Between Scylla and Charybdis: Three Perilous CEO Choices

In Homer’s Odyssey, Scylla and Charybdis were the twin perils guarding the narrow straits that Odysseus and his crew had to navigate to continue their voyage home. Scylla was a six-headed monster that snatched (and devoured) sailors from passing ships while Charybdis was a massive underwater beast that sucked in ships and destroyed them. If you wanted to get back to port safely, you had to chart a passage between them. Both options were fraught. Get too close to Charybdis, and it was game over. Too close to Scylla, and six of your team would end up as monster snacks. (Seems like an easy choice until you check your values.)

Time and time again in our strategy and executive coaching work, we see CEOs navigating their own sets of perils at various times in their careers. Sometimes these potentially calamitous choices appear out of nowhere. More often than not, they can be viewed in the distance on the horizon but only become clear when getting closer—when your options for evasive action have been reduced to “Oh, that’s not very appealing” and “Yikes, that’s worse.” Unlike Odysseus, most CEOs don’t have a witch-like Circe pay them a visit to advise on which course to take and its implications or accurately calculate its cost. (There is always a price to pay for the decision—be it in treasure or heart. And that price is paid by both the crew and the captain—you and your employees. But you never really know what that price is until you make the choice, and sometimes you don’t realize the full cost until a lot, lot later.) 

Here are some of those choices that we see CEOs wrestling with:

1. Should I stay or should I go? The existential conundrum of the 60-something-year-old CEO. He sure feels like he’s in his 30s and at the top of his game (“Plenty of gas in the tank!” “I’m in the gym six times a week—never felt better! Here, take a look at these abs!”) and all that. His firm is experiencing yet another record year of performance with two years of backlog (“that’s hard backlog, not soft, mind you”) in place. He and the firm have been winning accolades and awards left, right, and center—for his “leadership” and for being “a great place to work.” The serotonin and dopamine hits are flowing like it’s the encore set at a Taylor Swift Eras concert. It’s hard to walk away from “this.” Also (he tells himself) “nobody can do this job better than me. It’s the right thing for the firm that I continue to lead.” However, staying too long risks demoralizing or delaying the growth of the next generation (whether they are “ready”—what exactly does “ready” really mean?—or not). It also increases the risk that when times—for the firm, for the industry, or both—get tough again (note for our younger readers: sometimes the economy goes into recession—Google it), that he’s still in charge but with little, if any, gas in the tank (or charge in his EV battery). On the other hand, leaving too soon—without doing all he can to set the table for his successor (addressing internal politics, sorting out executive team dynamics once and for all, confronting successor-specific blind spots)—even in the best of times can be a recipe for disaster. Stay (too long) or leave (too soon). There is no perfect time. And the timing will have implications and costs down the road. (This decision is best made listening to the classic 1981 Clash song of the same name.)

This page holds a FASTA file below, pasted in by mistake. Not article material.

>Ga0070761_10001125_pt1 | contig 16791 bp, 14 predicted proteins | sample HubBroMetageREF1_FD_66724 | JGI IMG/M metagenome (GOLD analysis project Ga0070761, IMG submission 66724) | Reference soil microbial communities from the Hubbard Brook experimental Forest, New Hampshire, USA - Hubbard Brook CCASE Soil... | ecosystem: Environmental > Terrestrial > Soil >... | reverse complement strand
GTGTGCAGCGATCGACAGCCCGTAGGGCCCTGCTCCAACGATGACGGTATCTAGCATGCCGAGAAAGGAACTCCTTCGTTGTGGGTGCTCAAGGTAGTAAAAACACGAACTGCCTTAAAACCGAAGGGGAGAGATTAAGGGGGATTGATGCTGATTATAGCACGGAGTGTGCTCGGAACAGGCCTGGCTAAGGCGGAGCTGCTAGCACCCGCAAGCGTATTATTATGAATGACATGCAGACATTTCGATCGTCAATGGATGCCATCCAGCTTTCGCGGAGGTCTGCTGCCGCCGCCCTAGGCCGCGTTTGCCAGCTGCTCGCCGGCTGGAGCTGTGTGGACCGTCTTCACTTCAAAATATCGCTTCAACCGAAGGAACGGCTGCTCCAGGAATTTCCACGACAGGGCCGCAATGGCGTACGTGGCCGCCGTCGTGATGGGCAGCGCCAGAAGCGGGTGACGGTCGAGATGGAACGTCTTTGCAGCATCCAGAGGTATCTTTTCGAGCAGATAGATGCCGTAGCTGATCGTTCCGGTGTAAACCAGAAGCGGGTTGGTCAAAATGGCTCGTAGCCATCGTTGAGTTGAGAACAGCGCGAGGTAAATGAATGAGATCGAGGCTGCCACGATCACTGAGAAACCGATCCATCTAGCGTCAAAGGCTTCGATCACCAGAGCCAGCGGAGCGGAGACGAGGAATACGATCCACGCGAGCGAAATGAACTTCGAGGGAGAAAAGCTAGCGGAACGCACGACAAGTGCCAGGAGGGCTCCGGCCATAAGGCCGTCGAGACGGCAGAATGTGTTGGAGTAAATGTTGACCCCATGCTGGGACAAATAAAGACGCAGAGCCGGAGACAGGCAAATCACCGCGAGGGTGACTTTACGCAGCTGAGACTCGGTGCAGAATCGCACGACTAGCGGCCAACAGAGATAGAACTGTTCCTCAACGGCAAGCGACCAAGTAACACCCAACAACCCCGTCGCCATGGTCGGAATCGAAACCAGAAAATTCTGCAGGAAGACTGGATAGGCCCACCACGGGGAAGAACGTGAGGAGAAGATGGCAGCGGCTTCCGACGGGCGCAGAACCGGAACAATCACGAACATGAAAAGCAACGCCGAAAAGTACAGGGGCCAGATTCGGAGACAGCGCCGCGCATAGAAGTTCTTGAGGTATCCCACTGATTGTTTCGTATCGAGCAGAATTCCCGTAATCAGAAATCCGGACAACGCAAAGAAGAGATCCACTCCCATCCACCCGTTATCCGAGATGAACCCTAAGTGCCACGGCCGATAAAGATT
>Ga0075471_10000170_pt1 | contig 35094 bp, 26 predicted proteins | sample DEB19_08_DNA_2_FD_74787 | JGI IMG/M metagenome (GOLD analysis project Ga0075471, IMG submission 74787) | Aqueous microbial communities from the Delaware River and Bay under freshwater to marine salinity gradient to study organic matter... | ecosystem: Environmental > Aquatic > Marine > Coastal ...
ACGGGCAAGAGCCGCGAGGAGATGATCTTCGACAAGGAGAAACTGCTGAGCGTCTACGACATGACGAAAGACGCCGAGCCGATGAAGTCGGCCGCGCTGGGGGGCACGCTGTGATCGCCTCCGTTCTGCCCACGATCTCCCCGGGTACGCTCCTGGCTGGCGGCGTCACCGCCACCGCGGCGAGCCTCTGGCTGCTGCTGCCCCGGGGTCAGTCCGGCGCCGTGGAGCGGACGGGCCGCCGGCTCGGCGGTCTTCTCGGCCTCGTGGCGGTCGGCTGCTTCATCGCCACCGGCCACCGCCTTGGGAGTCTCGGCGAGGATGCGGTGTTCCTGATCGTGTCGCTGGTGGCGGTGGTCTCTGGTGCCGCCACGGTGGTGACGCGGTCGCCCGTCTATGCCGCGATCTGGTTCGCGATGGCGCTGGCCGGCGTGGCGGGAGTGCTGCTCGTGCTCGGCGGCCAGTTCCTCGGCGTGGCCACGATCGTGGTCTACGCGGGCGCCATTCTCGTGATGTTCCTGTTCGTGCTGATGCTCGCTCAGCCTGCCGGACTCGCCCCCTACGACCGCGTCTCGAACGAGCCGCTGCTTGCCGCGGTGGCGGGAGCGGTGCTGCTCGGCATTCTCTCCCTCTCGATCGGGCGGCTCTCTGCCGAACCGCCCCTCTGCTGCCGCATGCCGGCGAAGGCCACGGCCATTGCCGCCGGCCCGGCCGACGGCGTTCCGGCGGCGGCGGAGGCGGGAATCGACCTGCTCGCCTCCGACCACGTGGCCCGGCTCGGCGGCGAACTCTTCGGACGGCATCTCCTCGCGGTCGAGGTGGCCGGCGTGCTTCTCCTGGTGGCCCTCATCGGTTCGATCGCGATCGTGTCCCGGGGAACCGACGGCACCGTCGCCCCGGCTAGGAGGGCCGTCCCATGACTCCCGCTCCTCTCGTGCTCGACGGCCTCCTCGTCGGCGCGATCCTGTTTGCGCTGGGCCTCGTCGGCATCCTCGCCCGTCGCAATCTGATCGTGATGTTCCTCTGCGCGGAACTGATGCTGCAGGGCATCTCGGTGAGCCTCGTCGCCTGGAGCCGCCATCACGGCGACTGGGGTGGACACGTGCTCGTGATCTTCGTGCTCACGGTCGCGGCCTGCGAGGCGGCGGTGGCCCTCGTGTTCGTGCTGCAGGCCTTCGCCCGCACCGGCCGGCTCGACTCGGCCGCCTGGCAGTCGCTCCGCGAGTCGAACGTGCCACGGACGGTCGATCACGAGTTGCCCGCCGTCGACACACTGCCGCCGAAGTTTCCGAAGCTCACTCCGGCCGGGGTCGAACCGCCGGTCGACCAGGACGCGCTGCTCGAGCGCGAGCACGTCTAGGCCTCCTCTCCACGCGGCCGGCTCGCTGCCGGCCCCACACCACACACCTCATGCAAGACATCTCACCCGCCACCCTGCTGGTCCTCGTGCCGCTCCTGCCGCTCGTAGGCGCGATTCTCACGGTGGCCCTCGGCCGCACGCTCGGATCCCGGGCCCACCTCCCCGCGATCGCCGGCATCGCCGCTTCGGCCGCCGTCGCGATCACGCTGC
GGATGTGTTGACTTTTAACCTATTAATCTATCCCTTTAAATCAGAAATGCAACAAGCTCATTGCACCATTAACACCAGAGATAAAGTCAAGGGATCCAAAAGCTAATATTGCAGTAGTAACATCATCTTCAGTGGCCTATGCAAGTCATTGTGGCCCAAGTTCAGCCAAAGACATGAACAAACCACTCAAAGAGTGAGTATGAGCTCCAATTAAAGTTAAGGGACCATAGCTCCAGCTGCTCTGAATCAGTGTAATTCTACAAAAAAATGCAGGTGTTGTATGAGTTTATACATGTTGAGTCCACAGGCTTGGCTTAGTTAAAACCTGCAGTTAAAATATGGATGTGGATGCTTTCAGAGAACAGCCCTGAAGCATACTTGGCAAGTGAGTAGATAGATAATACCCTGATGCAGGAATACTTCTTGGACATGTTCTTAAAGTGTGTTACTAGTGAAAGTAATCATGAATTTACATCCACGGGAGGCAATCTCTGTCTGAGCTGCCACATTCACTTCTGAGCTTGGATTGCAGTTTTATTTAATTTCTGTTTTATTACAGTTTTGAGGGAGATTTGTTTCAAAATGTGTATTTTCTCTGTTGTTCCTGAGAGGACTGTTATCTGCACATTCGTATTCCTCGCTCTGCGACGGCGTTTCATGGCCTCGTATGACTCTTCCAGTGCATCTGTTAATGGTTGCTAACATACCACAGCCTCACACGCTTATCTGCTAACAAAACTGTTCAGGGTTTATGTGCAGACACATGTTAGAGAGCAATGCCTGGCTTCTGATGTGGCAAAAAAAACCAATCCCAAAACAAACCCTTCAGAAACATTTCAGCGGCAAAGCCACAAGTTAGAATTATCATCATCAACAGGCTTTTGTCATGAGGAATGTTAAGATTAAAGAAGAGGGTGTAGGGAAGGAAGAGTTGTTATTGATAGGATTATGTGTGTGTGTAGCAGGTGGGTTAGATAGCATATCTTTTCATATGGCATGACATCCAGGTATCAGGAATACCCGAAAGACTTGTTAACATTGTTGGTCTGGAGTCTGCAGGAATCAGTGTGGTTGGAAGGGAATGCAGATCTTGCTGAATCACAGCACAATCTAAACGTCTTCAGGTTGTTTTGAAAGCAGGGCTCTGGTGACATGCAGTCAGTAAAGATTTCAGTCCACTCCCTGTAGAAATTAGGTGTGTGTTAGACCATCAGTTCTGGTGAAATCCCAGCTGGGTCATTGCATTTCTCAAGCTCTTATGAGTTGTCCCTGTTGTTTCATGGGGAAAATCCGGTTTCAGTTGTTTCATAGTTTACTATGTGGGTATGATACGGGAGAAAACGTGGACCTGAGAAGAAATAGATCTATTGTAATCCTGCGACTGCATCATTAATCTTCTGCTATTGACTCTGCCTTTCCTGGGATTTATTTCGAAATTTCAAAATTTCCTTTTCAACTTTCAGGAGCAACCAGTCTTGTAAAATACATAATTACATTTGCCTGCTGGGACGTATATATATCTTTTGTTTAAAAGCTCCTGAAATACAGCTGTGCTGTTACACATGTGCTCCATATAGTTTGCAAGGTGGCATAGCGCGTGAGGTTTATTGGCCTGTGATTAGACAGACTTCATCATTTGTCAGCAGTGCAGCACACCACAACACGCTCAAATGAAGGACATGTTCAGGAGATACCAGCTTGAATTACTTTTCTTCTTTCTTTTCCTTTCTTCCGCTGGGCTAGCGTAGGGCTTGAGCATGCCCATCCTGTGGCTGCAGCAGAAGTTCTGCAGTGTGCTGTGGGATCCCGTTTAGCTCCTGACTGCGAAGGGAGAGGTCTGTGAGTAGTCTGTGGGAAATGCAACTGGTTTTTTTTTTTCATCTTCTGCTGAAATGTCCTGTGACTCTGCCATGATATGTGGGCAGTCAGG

2. Holding back the years: This is the existential choice faced by many a second- or third-generation CEO. She must choose between the twin perils of how closely to hew to the past versus embracing a new, rapidly evolving economic and industry order. Whether to be guided by “the values that the firm was founded on” 40 years ago or by the cacophony of signals from clients and competition that the future is now and is tech-enabled and digitally driven and the last firm to embrace it is as dead as the dodo. Overvaluing the past, placing too much value on loyalty, promoting—and protecting—talent based on tenure rather than performance for sure preserves the “family culture” that so many managers and employees claim to love about their firm. “That’s why we have such low turnover!” But these traits also tend to foster complacency and avoidance of accountability, which inevitably leads to sub-optimal performance—which leads ultimately to collapse. On the other hand, should she remake the firm for this brave new world? Invest in technologies that bring the firm to the leading edge? Throw out the well-meaning, underperforming boomers who talk more about “the good old days” than they do using generative AI to solve client problems (while being paid $300,000 plus bonus annually plus stock dividends)? Value performance over tenure? Vigorously embrace the new while violently jettisoning the old? Because. There. Is. No. Other. Way. “We’re not a family, we’re a team.” Many a second- or third-generation CEO takes the reins only to find that the firm’s financials are in such dire condition (“Who put this deferred compensation plan in place?”) and the only choice is radical transformation. But the risks of changing the engines on the plane while you’re flying it are well documented. And in many cases, these CEOs find that their management teams lack the competencies or commitment to enact the changes necessary—in large part because the management team itself is responsible for the status quo and benefits from it monetarily. (This decision is best made listening to the 1985 Simply Red song of the same name.)